Art Center looks forward to welcoming visitors “home” to the galleries with favorites from the permanent collections
on Tuesday, May 19, 2020
For Immediate Release
Contact: Barbara Briggie-Smith or Jordan Powers
Tel: 515.745.9438 or 630.470.5136
Email: firstname.lastname@example.org or email@example.com
COMMUNITY-CENTRIC EXHIBITION JUSTIN FAVELA: CENTRAL AMERICAN SLATED TO OPEN IN 2021
DES MOINES, IOWA (May 2020) – Due to the COVID-19 pandemic, the Des Moines Art Center exhibition, Justin Favela: Central American has been moved from its opening date of June 13, 2020 to the slate of exhibitions set to open in 2021. New dates for the show will be announced soon.
“Connection with the community and audience participation are critical to Favela’s work,” Curator Laura Burkhalter said. “He has worked with almost every department of the museum for months to plan his exhibition and its related events and celebrations. We want to honor this work, and present his joyful art as intended, so have made the decision to postpone until we can invite our visitors to fully enjoy Favela’s art.”
This summer, the Art Center plans to feature selections from the permanent collections in the Anna K. Meredith Gallery. The works on view will be a mix of familiar favorites and exciting newcomers. “We know the arts can help us rise above the challenges of our time,” Director Jeff Fleming said. Final dates for this gallery opening are pending as Art Center staff continues to navigate the changing landscape of the pandemic; updates will be posted on the Art Center website, desmoinesartcenter.org, and the Art Center’s Facebook, Instagram, and Twitter channels.
“When we do open, we look forward to focusing on our own collections and community; it will be like seeing old friends and old favorites, like coming home,” Fleming said. “We want our visitors to come back and see their museum and to celebrate who and what we are.”
Justin Favela (American, 1986)
Mural for Sugar Hill Children’s Museum of Art & Storytelling, New York, NY
Paper and glue
Claes Oldenburg (American, born Sweden, 1929)
Three-Way Plug, Scale A (Soft), Prototype in Blue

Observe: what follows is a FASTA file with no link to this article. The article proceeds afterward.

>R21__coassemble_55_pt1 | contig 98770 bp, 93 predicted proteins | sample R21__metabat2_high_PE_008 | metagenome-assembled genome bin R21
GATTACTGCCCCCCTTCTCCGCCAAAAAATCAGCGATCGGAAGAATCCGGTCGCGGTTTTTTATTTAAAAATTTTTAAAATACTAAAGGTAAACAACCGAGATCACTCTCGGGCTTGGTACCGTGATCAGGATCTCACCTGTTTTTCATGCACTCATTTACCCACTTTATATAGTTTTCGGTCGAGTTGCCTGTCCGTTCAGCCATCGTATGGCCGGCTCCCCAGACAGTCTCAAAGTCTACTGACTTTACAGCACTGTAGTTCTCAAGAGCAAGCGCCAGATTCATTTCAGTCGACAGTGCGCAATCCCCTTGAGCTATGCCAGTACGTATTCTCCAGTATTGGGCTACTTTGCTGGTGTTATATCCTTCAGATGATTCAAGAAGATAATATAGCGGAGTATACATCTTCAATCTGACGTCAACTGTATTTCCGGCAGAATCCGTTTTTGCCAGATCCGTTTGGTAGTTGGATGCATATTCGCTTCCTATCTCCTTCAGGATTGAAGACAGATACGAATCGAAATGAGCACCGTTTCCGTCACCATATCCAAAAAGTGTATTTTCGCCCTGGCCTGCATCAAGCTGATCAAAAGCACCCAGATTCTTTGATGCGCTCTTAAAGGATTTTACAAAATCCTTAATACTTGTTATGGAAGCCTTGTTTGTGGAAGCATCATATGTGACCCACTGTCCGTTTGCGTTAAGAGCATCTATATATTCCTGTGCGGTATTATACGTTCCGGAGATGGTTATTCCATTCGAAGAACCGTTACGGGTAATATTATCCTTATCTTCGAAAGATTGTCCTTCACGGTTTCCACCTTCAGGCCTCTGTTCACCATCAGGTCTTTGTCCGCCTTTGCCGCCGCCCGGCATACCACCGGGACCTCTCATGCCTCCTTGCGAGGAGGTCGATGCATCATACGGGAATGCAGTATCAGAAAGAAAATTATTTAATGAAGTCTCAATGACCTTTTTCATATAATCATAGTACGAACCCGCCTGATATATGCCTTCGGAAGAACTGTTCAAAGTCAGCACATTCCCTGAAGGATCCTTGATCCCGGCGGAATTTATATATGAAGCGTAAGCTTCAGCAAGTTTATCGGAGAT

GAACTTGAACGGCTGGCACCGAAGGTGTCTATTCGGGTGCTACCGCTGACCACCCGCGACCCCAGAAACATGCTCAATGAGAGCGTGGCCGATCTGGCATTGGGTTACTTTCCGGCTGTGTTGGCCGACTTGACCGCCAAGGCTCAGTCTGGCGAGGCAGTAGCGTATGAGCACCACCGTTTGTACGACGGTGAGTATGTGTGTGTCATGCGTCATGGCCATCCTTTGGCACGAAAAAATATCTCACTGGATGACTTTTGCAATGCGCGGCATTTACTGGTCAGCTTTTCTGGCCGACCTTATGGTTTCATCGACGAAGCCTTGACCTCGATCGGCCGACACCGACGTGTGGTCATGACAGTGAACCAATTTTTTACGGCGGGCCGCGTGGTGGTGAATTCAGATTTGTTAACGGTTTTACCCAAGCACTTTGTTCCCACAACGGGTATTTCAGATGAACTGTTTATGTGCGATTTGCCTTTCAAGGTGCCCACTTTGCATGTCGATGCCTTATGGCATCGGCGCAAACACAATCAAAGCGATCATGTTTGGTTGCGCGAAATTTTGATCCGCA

Naugahyde, wood, chain, plastic and wire
144 x 77 x 59 inches
Purchased with funds from the Coffin Fine Arts Trust;
Nathan Emory Coffin Collection of the Des Moines Art Center, 1972.92
Photo: Rich Sanders, Des Moines
High-res images available upon request.
About the Des Moines Art Center
Recognized by international art critics as a world-class museum in the heart of the Midwest, the Des Moines Art Center, an AAM-accredited institution, has amassed an important collection with a major emphasis on contemporary art. The collection’s overriding principle is a representation of artists from the 19th century to the present, each through a seminal work. This accounts for an impressive collection that ranges from Edward Hopper’s Automat to Jasper Johns’ Tennyson, Henri Matisse’s Woman in White, Georgia O’Keeffe’s From the Lake No. 1, Francis Bacon’s Study after Velázquez’s Portrait of Pope Innocent X, Bill Viola’s Ascension, and Cecily Brown’s Half-Bind.
The Art Center’s physical complex marries with the collection for a totally integrated experience. The collection is housed in three major buildings, each designed by a world-renowned architect—Eliel Saarinen, I. M. Pei, and Richard Meier. With the exception of special events, admission to the museum is free.
In September 2009, the John and Mary Pappajohn Sculpture Park opened in Des Moines’ Western Gateway Park. Philanthropists John and Mary Pappajohn provided funding for and donated 31 sculptures by internationally acclaimed contemporary artists to the Des Moines Art Center. The collection of sculptures by such artists as Ai Weiwei, Louise Bourgeois, Deborah Butterfield, Willem de Kooning, Mark di Suvero, Olafur Eliasson, Keith Haring, Robert Indiana, Ellsworth Kelly, Yayoi Kusama, Jaume Plensa, and Richard Serra, and Joel Shapiro is the most significant donation of artwork to the Art Center in a single gift in the museum’s history. The Pappajohn Sculpture Park is a collaboration of the Pappajohns, the City of Des Moines, the Des Moines Art Center, and numerous corporate and private donors.
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